2. This question is difficult to answer unequivocally. Probably not.

    For many, it is tempting to give Foucault's work some general interpretation, to highlight his main “concepts”, theory and method. In my opinion, this is meaningless, since Foucault's work is essentially arbitrary and fragmentary, while attempts to generalize his entire work distort and blur the original meanings of each specific case. Foucault does not develop a general theory, applying and developing it in each subsequent work. On the contrary, each of his books is only superficially related to the other (they practically do not refer to each other at all) and differs in its own unique themes and approaches. Any of its tools and concepts (archeology/genealogy of knowledge/power, theory of knowledge, power, subject, etc.) are needed only insofar as they are applicable in the context of a specific work, but not as a brick in the building of a general theoretical discipline. This is easily understood if we remember that “discipline” (not in the sense in which he explores it in “Supervise and Punish”, but as a field of power) is the worst evil in Foucault's worldview. Having become a “normal” theory, his work will by definition have to take its place in discursive/power relations, so Foucault's voice is always marginal, fragmentary, arbitrary. (He was unable to keep himself in the margins; generically interpreted Fucoldian concepts are an integral part of modern culture, especially the social sciences.) In this sense, Foucault is the flesh of a certain intellectual context of the 20th century, and his works may be more correctly considered as historical works (post)modernist literature, and not as theoretical works that may be relevant or outdated.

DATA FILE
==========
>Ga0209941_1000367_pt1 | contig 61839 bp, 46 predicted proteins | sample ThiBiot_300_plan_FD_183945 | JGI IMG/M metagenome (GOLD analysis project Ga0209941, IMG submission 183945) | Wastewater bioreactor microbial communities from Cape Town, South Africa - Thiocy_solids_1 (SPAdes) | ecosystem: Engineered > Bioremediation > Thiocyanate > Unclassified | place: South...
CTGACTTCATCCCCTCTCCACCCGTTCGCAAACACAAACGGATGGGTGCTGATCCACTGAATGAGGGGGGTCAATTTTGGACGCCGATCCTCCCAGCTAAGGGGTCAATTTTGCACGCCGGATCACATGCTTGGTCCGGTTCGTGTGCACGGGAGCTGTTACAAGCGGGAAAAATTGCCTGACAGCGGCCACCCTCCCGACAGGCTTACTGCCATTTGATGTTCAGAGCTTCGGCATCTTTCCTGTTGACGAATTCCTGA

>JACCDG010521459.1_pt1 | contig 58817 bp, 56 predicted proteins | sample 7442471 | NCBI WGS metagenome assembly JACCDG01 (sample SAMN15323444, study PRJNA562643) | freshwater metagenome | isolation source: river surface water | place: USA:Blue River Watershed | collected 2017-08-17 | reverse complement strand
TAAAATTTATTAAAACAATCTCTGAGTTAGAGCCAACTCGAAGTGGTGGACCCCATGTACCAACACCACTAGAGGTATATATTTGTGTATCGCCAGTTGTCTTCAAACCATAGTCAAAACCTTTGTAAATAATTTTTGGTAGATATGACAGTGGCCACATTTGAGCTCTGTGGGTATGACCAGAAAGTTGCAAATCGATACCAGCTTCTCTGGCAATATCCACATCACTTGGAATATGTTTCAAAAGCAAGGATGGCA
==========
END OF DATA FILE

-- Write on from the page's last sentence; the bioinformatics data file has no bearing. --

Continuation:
But there is another aspect of Foucault's work – about “transgression” and “ultimate experience”. In one interview, he said:: “I think that the pleasure that I would consider real pleasure should be so strong, so intense, so overwhelming that I would not be able to survive it. I would have died. … It is also a fact that some drugs are really important to me, because they partly convey those incredibly intense pleasures that I strive for, but which I am not able to afford to experience on my own. It's true that a glass of wine, good wine – aged and all – can be pleasant, but not for me. The pleasure must be something incredibly strong. … I am not able to give myself and others these average pleasures that make up an ordinary life. Such pleasures are nothing to me, and I am not able to organize my life in such a way as to allocate space for them. For this reason, I am not a social being, in principle, not even a cultural being, which is why I am so boring in everyday life. “(Politics, Philosophy, Culture)

    This is an existential and deeply personal topic. For me, and probably for many others, this side of Foucault allows me to see him as a close person, and also to understand something about myself. And in this sense, his work is always relevant.